Subject details

After successfully completing this subject you should be able to:

  1. Delineate the key issues surrounding definitions of mental disorder and criminal behaviour;
  2. Describe the major models of mental disorder and models of criminal behaviour, and the relationship between the two;
  3. Summarise the fundamental debates surrounding views of criminal behaviour and mental disorder, including free will versus determinism, nature versus nurture, and person versus situation;
  4. Describe the main classification systems of mental disorder and identify the strengths and weaknesses of these systems;
  5. Describe the relationship between mental disorder and concepts of dangerousness and the legal responses to dangerousness;
  6. List the main categories of mental disorder and explain how these disorders may lead to criminal behaviour; and
  7. Critically evaluate the relationship between various criminal behaviours and types of mental disorder, and in particular, the extent to which there is a special relationship between mental disorder and crime and its implications for practice.
    • Introduction to Mental Disorder and Crime, and Models of Mental Disorder
    • Models of criminal behaviour
    • The classification of mental disorder
    • Mental disorder, dangerousness and the law
    • Mental disorder and crime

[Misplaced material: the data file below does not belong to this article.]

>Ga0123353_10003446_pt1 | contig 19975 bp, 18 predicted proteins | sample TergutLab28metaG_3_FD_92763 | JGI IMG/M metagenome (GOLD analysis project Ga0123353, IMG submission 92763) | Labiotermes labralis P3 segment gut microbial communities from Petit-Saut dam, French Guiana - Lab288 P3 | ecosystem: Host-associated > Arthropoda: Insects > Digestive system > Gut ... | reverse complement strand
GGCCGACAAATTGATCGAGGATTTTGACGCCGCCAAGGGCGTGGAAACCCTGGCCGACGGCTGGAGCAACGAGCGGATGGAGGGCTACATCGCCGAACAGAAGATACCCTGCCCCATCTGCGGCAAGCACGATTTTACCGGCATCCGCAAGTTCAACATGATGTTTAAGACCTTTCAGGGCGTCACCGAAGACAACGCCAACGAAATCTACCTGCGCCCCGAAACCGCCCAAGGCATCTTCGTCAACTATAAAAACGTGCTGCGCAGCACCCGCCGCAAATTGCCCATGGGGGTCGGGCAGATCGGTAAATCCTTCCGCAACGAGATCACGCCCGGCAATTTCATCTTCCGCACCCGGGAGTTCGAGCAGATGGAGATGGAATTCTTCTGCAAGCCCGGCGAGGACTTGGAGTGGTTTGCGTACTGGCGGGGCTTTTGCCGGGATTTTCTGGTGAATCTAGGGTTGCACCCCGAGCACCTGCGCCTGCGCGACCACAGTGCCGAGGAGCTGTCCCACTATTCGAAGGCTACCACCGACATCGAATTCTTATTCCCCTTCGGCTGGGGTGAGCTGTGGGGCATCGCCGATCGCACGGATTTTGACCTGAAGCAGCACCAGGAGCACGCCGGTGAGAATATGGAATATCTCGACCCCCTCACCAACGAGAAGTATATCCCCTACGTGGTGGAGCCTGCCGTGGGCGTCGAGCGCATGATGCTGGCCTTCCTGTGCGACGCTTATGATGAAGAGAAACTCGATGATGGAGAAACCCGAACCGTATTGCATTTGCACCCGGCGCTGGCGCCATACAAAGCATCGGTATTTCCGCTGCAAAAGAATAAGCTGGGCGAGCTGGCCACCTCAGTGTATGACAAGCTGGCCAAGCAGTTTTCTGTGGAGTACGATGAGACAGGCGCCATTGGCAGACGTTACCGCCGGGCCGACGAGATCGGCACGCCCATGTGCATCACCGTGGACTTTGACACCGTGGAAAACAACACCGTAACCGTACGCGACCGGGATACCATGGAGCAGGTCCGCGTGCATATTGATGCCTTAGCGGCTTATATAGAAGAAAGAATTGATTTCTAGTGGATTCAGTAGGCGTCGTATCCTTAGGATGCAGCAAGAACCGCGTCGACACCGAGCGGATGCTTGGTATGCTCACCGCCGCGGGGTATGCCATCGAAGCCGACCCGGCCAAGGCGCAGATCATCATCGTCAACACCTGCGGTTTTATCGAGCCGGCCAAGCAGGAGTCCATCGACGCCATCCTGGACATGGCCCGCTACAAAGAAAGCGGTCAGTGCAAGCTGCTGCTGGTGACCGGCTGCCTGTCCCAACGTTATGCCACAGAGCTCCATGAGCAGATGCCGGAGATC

• Psychopathy and crime
    • Personality disorder and crime
    • Psychosis and crime
    • Dual diagnosis: Substance use, mental disorder and crime
    • Violence and mental disorder
    • Sexual offending and mental disorder
    • Gender, crime and mental disorder
  • Study resources

    • Instructional methods

      • Discussion forum/Discussion Board
      • Online assignment submission
    • Online materials

      • Resources and Links
      • Printable format materials

Equivalent subjects

You cannot enrol in this subject if you have successfully completed any of the following subject(s) because they are considered academically equivalent:

  • GRF-MCCJ7103

Special requirements

No special requirements

This subject considers the history of thinking and practice with respect to forensic mental health, and the implications of this history for current forensic mental health practice. Particular attention is given to contemporary legal constructs of insanity and fitness to plead, and psychiatric constructs of intellectual disability, mental disorder, psychosis, psychopathy, personality disorder and paraphiliacs. An attempt is made to integrate criminological and psychiatric theories and evidence concerning problems in forensic mental health.

Assessment details will be advised at the beginning of the subject offering.

  • Minor Essay (40%)
  • Major Essay (60%)

Textbooks are not required.

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